Volcanoes on the Moon

When we look at the Moon, we see a landscape shaped by impact craters. But scientists only discovered the true cause of crater in the last hundred years. Before that, they believed that there were many volcanoes on the Moon, and this is what caused the craters we see today.

Now we know that craters come from meteorite impacts, that still doesn’t answer the question: are there volcanoes on the Moon?

There used to be volcanoes on the Moon. The Moon is much smaller than the Earth. Although it was molten after its formation, it cooled down relatively rapidly. Scientists think that the Moon’s interior remained hot enough to produce magma for about a billion years after the Moon formed. The lava that came out of the Moon cooled quickly, and formed fine-grain, dark rocks called basalt. The Apollo astronauts sampled this material when they landed on the Moon.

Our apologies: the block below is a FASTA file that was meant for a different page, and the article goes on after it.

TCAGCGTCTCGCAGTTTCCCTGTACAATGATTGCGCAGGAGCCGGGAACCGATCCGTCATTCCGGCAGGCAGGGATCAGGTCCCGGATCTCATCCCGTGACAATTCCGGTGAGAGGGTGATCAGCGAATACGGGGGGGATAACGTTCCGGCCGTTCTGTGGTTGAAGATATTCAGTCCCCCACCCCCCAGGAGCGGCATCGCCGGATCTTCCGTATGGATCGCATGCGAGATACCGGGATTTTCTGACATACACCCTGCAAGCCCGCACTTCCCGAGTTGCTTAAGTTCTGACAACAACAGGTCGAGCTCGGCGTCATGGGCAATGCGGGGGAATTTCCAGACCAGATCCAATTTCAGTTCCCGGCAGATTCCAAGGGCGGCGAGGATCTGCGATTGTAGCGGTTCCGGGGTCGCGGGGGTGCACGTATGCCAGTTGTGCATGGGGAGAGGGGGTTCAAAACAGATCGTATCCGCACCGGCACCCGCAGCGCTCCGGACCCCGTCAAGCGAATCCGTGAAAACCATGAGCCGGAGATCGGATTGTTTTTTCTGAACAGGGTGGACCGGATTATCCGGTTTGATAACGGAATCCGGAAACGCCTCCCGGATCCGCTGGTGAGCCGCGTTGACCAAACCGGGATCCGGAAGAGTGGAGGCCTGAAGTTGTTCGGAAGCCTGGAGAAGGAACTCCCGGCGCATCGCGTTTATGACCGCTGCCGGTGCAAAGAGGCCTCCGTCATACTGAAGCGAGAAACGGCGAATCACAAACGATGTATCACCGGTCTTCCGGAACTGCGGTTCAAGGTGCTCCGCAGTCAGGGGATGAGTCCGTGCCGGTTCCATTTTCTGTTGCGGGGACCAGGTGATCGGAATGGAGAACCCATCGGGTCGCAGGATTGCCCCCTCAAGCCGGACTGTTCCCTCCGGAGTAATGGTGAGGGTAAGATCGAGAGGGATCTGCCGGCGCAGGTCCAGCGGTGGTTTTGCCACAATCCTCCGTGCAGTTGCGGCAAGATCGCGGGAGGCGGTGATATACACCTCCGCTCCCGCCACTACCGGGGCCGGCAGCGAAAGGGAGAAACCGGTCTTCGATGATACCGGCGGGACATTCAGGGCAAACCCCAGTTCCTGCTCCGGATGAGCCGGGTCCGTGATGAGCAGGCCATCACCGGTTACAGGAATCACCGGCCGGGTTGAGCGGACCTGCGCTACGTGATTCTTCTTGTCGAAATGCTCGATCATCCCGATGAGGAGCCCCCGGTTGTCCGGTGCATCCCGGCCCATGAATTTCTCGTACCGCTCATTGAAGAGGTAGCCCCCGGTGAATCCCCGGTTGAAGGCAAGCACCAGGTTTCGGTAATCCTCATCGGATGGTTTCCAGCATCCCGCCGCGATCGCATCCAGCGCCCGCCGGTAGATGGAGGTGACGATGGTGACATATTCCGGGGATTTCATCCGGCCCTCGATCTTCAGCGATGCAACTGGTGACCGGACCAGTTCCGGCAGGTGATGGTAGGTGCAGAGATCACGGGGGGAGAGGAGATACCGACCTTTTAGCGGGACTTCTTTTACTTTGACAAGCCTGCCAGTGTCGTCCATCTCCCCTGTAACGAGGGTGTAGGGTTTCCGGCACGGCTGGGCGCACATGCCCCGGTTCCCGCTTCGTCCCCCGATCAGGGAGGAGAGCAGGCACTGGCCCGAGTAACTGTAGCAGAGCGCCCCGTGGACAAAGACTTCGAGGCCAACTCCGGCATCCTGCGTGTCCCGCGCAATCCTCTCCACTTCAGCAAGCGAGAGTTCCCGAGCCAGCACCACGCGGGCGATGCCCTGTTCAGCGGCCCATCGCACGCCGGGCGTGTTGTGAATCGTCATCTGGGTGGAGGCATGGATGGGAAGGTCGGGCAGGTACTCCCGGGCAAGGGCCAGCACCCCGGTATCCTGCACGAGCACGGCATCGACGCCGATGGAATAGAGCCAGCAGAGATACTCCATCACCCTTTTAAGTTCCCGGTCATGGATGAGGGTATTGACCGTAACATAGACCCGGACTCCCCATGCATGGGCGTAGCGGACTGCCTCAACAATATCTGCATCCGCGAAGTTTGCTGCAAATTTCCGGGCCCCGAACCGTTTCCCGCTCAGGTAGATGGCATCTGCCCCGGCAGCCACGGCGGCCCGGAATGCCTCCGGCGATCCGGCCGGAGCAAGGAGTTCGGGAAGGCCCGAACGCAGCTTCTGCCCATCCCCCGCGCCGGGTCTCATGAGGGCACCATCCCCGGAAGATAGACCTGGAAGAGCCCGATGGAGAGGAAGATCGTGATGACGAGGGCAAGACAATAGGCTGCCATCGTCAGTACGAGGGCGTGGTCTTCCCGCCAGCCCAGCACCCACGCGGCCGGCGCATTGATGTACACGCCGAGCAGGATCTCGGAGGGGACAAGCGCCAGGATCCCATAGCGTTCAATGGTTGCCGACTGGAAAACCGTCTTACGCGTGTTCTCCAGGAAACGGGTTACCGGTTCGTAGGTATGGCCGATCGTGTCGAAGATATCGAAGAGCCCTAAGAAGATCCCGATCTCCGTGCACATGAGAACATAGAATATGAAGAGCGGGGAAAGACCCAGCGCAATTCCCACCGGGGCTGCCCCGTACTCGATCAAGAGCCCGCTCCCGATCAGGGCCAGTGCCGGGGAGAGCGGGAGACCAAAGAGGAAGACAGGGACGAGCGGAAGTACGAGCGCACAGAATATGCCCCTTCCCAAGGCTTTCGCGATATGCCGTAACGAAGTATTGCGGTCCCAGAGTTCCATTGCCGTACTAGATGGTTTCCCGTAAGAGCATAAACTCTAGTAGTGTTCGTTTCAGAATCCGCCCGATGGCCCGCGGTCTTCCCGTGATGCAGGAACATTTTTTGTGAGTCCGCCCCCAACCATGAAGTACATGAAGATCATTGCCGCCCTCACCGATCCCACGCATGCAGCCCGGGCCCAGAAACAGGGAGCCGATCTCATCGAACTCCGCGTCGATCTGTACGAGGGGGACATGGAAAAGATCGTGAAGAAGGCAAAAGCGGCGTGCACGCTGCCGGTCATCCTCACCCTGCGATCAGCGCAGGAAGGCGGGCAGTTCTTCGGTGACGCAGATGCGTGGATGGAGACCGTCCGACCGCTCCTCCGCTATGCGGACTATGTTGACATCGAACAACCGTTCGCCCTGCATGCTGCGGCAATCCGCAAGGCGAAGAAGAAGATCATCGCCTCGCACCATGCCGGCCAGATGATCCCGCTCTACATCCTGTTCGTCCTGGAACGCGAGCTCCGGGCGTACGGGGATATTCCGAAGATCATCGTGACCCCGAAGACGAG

When you look at the Moon, you see lighter and darker regions. The lighter regions are the mountainous highlands. The darker regions are vast “seas” of basalt lava that erupted out of the Moon billions of years ago.

Are there volcanoes on the Moon today?

There is recent evidence that there were volcanoes on the far side of the Moon much longer than on the near side. While the near side of the Moon shut down more than 3 billion years ago, there seems to be evidence that there were volcanoes on the surface of the Moon as recent as about a billion years ago.

Some researchers believe there are still vents that blast out volcanic gasses, but there are no longer active volcanoes on the Moon.

Want more information about the Moon? Here’s NASA’s Lunar and Planetary Science page. And here’s NASA’s Solar System Exploration Guide.

You can listen to a very interesting podcast about the formation of the Moon from Astronomy Cast, Episode 17: Where Did the Moon Come From?